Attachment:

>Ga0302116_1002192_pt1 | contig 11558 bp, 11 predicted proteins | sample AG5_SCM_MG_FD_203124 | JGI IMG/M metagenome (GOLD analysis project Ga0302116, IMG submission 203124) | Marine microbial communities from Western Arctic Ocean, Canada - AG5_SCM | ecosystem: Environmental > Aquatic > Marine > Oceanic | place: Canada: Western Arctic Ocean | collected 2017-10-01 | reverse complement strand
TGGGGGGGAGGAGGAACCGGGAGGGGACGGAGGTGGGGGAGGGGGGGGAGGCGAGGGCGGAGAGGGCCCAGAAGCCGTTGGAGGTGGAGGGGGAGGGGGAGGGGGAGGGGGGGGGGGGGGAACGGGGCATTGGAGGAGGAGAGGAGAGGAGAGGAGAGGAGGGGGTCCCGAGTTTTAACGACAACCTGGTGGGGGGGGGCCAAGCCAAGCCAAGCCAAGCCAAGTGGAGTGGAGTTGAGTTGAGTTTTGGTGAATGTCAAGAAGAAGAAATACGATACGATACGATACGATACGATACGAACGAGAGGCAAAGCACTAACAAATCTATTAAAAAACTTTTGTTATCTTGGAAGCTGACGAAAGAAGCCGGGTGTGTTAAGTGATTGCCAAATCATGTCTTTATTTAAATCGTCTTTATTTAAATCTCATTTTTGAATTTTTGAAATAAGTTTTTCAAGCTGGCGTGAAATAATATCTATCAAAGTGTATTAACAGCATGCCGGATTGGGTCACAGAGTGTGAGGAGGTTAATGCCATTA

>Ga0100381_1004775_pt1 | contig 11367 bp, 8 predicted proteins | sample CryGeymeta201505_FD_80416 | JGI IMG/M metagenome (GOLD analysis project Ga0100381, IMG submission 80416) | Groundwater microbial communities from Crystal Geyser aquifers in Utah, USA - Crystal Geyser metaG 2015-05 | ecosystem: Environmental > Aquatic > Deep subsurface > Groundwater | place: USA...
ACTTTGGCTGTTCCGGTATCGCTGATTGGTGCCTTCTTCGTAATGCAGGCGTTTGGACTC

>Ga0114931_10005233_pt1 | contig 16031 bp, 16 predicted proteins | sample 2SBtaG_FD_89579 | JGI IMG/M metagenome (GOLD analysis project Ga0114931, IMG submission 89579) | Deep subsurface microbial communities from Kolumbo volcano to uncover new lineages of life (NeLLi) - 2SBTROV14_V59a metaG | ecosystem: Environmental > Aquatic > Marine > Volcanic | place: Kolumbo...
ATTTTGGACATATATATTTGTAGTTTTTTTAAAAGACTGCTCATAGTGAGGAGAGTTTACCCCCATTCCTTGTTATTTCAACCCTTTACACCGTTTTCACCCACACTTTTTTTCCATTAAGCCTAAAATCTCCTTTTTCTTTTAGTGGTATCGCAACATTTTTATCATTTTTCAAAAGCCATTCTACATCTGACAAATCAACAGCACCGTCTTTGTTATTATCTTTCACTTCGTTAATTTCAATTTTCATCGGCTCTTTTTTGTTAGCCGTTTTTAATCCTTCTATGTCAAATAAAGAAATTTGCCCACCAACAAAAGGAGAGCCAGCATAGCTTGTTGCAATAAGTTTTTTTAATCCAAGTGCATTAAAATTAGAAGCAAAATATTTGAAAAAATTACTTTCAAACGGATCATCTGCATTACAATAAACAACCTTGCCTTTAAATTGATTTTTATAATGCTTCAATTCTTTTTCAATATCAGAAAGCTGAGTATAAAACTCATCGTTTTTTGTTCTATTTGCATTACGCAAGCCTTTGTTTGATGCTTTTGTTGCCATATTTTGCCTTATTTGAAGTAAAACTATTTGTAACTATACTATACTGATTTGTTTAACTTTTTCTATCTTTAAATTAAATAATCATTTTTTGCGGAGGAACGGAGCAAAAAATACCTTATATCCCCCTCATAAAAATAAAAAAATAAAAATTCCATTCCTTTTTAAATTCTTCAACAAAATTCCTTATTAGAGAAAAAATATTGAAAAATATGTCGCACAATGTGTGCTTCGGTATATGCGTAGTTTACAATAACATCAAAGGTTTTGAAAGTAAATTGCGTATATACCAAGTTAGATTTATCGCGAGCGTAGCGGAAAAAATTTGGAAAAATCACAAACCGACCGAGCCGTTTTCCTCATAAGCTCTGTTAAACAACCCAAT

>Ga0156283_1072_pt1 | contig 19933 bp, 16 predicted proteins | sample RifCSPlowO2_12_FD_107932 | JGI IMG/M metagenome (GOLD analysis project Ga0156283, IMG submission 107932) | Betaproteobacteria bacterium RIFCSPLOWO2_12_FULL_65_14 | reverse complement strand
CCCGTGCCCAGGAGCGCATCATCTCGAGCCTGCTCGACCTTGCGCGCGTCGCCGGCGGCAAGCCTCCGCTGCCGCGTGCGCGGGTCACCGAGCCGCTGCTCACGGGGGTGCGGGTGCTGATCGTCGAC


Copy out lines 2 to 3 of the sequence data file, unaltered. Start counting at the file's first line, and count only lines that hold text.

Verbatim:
TGGGGGGGAGGAGGAACCGGGAGGGGACGGAGGTGGGGGAGGGGGGGGAGGCGAGGGCGGAGAGGGCCCAGAAGCCGTTGGAGGTGGAGGGGGAGGGGGAGGGGGAGGGGGGGGGGGGGGAACGGGGCATTGGAGGAGGAGAGGAGAGGAGAGGAGAGGAGGGGGTCCCGAGTTTTAACGACAACCTGGTGGGGGGGGGCCAAGCCAAGCCAAGCCAAGCCAAGTGGAGTGGAGTTGAGTTGAGTTTTGGTGAATGTCAAGAAGAAGAAATACGATACGATACGATACGATACGATACGAACGAGAGGCAAAGCACTAACAAATCTATTAAAAAACTTTTGTTATCTTGGAAGCTGACGAAAGAAGCCGGGTGTGTTAAGTGATTGCCAAATCATGTCTTTATTTAAATCGTCTTTATTTAAATCTCATTTTTGAATTTTTGAAATAAGTTTTTCAAGCTGGCGTGAAATAATATCTATCAAAGTGTATTAACAGCATGCCGGATTGGGTCACAGAGTGTGAGGAGGTTAATGCCATTA

>Ga0100381_1004775_pt1 | contig 11367 bp, 8 predicted proteins | sample CryGeymeta201505_FD_80416 | JGI IMG/M metagenome (GOLD analysis project Ga0100381, IMG submission 80416) | Groundwater microbial communities from Crystal Geyser aquifers in Utah, USA - Crystal Geyser metaG 2015-05 | ecosystem: Environmental > Aquatic > Deep subsurface > Groundwater | place: USA...